Does all this matter? Surowiecki writes, “What we care about, after all, is not whether investors get good returns or VCs are well paid. We care about whether new companies are getting started and innovations are being funded.”
But the sickliness of venture capital does matter to entrepreneurs, and it should matter to you, too. VCs no longer perform their historical functions: recognizing a few potentially disruptive technologies, finding great entrepreneurs who burn to commercialize those technologies, providing measured seed funding, and worrying startups to profitability. Instead, the partners of the typical fund invest more money, much later, in more companies, selected according to some risk management philosophy.
A well-known Silicon Valley investor (who asked that I not name him, lest he offend his partners) expressed the consequences: “VCs spread themselves over six to 12 portfolio companies, often spending as little as a day a month on each. This is terrible for both entrepreneurs and the country.” There’s research to back him up: Josh Lerner, a professor at Harvard Business School, has shown that the advice of VCs is an important reason why venture dollars are “three to four times as potent” as corporate R&D in spurring innovation. (Read why Lerner thinks governments are so bad at encouraging entrepreneurs.)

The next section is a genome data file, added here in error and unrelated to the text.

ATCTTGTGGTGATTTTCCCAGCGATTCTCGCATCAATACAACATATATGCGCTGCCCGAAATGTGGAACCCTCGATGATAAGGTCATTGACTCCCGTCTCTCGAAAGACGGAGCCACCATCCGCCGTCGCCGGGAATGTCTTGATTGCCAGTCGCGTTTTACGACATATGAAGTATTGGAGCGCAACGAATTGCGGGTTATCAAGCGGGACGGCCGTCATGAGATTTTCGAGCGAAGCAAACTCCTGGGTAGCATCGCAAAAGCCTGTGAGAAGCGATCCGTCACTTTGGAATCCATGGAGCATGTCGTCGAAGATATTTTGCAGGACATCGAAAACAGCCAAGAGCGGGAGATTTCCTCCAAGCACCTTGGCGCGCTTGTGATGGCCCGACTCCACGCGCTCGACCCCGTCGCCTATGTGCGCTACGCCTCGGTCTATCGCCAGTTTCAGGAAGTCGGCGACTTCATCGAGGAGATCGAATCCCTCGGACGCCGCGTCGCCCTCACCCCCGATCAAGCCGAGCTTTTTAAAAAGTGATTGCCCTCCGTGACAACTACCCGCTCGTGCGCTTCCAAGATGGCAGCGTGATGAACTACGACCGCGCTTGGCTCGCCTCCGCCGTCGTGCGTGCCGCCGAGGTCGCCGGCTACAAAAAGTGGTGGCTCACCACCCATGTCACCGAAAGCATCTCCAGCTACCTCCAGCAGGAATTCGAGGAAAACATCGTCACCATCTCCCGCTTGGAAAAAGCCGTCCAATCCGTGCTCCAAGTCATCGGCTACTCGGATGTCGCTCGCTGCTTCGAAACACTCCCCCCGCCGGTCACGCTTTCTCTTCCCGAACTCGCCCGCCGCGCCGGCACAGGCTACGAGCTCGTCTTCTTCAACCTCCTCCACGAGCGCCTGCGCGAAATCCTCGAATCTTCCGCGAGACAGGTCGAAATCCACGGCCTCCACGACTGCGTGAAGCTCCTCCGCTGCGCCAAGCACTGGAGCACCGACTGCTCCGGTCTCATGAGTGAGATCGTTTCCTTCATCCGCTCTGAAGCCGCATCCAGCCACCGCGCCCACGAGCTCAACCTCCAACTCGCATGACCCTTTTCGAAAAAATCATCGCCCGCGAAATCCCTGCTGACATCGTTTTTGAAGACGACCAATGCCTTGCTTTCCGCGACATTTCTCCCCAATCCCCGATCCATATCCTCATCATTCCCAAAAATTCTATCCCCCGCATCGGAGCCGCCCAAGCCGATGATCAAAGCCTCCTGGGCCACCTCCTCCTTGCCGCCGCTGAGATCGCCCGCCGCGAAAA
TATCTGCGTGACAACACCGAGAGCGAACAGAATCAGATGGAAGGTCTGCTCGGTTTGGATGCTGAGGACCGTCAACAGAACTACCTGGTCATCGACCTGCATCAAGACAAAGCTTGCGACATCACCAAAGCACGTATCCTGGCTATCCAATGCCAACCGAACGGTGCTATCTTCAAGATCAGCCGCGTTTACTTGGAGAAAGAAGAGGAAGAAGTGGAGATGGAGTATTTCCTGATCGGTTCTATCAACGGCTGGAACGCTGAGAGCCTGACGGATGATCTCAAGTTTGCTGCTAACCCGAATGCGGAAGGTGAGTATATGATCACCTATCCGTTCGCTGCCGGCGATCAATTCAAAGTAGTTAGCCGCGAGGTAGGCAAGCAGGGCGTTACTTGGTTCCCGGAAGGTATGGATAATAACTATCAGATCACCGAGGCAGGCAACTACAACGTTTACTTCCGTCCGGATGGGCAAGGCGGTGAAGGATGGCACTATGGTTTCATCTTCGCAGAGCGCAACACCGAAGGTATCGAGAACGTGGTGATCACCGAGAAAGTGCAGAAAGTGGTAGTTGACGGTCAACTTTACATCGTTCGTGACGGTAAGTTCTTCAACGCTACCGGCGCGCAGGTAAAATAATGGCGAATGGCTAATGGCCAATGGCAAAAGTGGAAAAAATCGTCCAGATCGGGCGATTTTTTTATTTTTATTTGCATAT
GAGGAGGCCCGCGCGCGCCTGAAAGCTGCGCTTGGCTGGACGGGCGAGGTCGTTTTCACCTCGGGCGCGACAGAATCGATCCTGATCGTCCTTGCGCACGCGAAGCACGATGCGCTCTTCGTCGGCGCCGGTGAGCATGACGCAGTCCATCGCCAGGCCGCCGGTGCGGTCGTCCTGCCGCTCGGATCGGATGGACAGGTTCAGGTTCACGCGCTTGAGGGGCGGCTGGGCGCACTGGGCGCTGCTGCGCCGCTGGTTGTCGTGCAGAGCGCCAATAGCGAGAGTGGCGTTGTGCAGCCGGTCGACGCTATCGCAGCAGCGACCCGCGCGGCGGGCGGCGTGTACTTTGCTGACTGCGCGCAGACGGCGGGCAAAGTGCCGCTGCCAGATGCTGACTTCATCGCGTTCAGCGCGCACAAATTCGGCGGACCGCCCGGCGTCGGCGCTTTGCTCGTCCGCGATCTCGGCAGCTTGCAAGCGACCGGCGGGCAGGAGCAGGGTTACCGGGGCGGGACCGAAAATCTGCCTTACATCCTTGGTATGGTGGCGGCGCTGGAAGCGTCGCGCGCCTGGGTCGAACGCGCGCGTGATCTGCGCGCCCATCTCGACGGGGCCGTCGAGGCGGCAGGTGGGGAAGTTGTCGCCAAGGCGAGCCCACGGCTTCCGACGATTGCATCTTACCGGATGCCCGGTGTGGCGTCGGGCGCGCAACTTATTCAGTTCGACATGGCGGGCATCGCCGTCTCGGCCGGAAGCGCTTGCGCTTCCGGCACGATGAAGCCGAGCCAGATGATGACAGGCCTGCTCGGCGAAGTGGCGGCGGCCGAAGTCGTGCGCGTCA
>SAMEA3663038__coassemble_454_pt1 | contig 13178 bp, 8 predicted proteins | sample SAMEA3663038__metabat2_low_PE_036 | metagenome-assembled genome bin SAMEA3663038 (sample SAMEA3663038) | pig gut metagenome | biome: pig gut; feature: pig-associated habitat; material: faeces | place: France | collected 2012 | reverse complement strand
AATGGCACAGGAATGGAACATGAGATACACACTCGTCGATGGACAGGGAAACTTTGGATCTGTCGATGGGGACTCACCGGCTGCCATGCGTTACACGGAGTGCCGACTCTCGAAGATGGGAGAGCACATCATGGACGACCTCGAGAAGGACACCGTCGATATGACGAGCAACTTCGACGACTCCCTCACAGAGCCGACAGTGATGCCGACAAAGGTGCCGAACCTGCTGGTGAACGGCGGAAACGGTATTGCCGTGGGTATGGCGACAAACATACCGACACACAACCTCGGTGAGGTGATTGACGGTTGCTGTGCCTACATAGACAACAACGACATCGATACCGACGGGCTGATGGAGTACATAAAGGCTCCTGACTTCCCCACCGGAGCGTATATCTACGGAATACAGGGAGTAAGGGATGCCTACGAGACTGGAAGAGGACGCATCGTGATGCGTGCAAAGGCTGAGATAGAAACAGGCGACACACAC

Past venture capitalists funded the technology companies that became the engines of the world’s economic growth: Intel, Microsoft, Genentech, Compaq, Apple, Cisco. But there have been just two really transformative venture-backed companies in the last decade: Facebook and Twitter.
Might Twitter have sooner answered the question that we pose in the article “Can Twitter Earn Money?”, had its VCs been more like their predecessors? My unnameable investor told me: “I wish the VCs on the board at Twitter would drop everything else and help Twitter build the solid business that the service so richly deserves. In the past, they would have.” Write and tell me what you think at email@example.com.